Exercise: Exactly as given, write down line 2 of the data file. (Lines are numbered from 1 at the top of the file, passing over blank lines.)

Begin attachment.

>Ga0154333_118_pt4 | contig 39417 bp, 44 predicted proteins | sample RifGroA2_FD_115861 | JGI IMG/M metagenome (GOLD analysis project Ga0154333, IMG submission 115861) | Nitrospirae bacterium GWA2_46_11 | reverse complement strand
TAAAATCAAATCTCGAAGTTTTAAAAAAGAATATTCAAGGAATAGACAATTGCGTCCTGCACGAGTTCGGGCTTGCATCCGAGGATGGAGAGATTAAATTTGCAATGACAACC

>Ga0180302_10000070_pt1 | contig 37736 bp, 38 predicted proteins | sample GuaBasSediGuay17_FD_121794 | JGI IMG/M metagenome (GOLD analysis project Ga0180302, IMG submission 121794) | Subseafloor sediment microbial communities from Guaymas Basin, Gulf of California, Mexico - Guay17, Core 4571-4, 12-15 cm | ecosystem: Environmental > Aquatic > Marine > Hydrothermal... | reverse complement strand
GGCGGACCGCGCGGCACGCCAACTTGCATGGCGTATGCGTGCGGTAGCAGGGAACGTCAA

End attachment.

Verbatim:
TAAAATCAAATCTCGAAGTTTTAAAAAAGAATATTCAAGGAATAGACAATTGCGTCCTGCACGAGTTCGGGCTTGCATCCGAGGATGGAGAGATTAAATTTGCAATGACAACC